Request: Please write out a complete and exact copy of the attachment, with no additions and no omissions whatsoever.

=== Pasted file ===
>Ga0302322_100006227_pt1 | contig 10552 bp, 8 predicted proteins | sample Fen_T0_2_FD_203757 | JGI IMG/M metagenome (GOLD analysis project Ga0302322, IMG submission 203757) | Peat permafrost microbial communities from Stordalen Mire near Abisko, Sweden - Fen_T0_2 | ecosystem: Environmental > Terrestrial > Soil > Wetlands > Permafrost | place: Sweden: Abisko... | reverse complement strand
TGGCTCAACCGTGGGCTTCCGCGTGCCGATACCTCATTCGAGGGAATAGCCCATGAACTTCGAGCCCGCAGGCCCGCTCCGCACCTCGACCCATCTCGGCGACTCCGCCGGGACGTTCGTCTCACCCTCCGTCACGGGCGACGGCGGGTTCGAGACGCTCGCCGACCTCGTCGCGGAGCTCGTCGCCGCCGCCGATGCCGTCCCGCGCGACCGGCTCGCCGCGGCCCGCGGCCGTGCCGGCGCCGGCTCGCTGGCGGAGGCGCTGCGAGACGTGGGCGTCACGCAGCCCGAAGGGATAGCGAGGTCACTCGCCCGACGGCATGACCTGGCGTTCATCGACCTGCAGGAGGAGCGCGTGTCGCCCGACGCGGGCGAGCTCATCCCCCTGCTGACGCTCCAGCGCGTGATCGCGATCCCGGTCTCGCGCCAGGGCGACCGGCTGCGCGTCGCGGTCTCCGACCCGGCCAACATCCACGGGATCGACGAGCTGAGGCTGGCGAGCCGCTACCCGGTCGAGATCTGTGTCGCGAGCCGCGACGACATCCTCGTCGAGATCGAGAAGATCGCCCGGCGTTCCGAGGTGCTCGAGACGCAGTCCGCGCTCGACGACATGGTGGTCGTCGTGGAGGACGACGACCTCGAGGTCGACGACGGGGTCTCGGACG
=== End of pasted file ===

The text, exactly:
>Ga0302322_100006227_pt1 | contig 10552 bp, 8 predicted proteins | sample Fen_T0_2_FD_203757 | JGI IMG/M metagenome (GOLD analysis project Ga0302322, IMG submission 203757) | Peat permafrost microbial communities from Stordalen Mire near Abisko, Sweden - Fen_T0_2 | ecosystem: Environmental > Terrestrial > Soil > Wetlands > Permafrost | place: Sweden: Abisko... | reverse complement strand
TGGCTCAACCGTGGGCTTCCGCGTGCCGATACCTCATTCGAGGGAATAGCCCATGAACTTCGAGCCCGCAGGCCCGCTCCGCACCTCGACCCATCTCGGCGACTCCGCCGGGACGTTCGTCTCACCCTCCGTCACGGGCGACGGCGGGTTCGAGACGCTCGCCGACCTCGTCGCGGAGCTCGTCGCCGCCGCCGATGCCGTCCCGCGCGACCGGCTCGCCGCGGCCCGCGGCCGTGCCGGCGCCGGCTCGCTGGCGGAGGCGCTGCGAGACGTGGGCGTCACGCAGCCCGAAGGGATAGCGAGGTCACTCGCCCGACGGCATGACCTGGCGTTCATCGACCTGCAGGAGGAGCGCGTGTCGCCCGACGCGGGCGAGCTCATCCCCCTGCTGACGCTCCAGCGCGTGATCGCGATCCCGGTCTCGCGCCAGGGCGACCGGCTGCGCGTCGCGGTCTCCGACCCGGCCAACATCCACGGGATCGACGAGCTGAGGCTGGCGAGCCGCTACCCGGTCGAGATCTGTGTCGCGAGCCGCGACGACATCCTCGTCGAGATCGAGAAGATCGCCCGGCGTTCCGAGGTGCTCGAGACGCAGTCCGCGCTCGACGACATGGTGGTCGTCGTGGAGGACGACGACCTCGAGGTCGACGACGGGGTCTCGGACG